How does reward compete with goal-directed and stimulus-driven shifts of attention?

Cogn Emot. 2017 Jan;31(1):109-118. doi: 10.1080/02699931.2015.1085366. Epub 2015 Sep 24.


In order to behave adaptively, attention can be directed in space either voluntarily (i.e. endogenously) according to strategic goals, or involuntarily (i.e. exogenously) through reflexive capture by salient or novel events. The emotional or motivational values of stimuli can also influence attentional orienting. However, little is known about how reward-related effects compete or interact with endogenous and exogenous attention mechanisms. Here we designed a visual search paradigm in which goal-driven and stimulus-driven shifts of attention were manipulated by classic spatial cueing procedures, while an irrelevant, but previously rewarded stimulus also appeared as a distractor and hence competed with both types of spatial attention during search. Our results demonstrated that stimuli previously associated with a high monetary reward received higher attentional priority in the subsequent visual search task, even though these stimuli and reward were no longer task-relevant, mitigating the attentional orienting induced by both endogenous and exogenous cues.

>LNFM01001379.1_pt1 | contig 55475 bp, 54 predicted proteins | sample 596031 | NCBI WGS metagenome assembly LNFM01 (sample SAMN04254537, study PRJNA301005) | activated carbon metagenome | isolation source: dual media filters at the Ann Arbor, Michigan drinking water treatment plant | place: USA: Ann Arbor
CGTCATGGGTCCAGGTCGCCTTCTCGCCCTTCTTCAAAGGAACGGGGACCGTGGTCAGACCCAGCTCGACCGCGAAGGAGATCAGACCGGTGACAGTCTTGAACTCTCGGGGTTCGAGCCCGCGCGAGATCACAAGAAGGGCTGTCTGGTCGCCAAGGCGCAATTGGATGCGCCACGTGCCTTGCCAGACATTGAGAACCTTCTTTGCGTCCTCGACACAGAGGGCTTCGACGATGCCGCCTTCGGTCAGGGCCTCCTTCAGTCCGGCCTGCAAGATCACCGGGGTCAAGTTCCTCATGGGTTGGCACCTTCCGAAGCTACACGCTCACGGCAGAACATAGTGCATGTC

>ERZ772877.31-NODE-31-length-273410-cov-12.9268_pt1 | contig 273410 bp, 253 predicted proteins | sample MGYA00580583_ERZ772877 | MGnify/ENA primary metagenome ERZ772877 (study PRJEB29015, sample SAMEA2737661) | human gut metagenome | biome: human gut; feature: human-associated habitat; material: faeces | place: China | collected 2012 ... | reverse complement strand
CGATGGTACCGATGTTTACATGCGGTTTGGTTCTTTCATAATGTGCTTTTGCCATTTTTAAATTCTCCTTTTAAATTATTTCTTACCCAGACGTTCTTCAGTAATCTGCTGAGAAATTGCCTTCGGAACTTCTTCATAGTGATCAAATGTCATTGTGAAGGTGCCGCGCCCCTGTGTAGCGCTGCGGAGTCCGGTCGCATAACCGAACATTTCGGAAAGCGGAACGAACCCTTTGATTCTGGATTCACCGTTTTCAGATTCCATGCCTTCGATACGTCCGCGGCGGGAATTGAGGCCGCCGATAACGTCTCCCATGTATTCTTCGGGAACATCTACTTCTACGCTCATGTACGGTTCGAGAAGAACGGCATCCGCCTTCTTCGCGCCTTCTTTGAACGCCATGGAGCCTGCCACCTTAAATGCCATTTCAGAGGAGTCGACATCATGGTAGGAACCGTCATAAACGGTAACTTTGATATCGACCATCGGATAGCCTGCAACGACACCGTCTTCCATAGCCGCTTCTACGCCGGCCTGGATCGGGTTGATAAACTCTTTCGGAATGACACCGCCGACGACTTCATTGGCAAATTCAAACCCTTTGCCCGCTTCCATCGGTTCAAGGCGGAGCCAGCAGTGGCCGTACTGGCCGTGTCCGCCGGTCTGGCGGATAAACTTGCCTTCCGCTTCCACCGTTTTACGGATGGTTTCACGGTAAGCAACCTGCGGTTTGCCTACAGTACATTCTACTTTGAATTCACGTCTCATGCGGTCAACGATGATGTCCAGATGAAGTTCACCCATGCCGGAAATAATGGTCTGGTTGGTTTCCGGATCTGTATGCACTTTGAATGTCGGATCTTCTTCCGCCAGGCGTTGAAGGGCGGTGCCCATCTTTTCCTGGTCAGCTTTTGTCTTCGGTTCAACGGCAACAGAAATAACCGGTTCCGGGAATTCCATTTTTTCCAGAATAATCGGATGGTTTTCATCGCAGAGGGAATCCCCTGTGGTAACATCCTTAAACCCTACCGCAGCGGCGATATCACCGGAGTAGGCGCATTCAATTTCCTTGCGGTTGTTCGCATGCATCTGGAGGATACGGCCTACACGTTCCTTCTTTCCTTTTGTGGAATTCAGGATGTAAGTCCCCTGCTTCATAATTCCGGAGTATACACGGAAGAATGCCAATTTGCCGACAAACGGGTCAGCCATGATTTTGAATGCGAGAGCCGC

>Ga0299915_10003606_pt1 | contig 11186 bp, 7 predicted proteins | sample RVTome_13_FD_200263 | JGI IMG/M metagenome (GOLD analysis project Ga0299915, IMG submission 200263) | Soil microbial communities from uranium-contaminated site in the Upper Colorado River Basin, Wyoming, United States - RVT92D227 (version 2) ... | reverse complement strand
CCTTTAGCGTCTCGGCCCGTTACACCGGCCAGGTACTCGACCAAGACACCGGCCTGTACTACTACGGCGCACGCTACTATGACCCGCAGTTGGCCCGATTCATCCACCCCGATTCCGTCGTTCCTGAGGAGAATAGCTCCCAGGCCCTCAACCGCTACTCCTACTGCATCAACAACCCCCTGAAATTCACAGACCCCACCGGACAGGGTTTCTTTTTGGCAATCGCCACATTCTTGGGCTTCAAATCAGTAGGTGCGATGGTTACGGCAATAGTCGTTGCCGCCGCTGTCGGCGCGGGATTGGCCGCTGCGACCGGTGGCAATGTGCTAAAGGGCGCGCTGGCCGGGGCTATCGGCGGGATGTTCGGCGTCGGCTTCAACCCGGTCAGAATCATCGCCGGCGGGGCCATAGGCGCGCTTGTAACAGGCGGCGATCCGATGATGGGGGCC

Keywords: Attentional orienting; goal-directed; reward; stimulus-driven; visual search.

Publication types

  • Research Support, Non-U.S. Gov't

MeSH terms

  • Adolescent
  • Adult
  • Attention*
  • Cues*
  • Female
  • Goals*
  • Humans
  • Learning
  • Male
  • Reaction Time
  • Reward*
  • Young Adult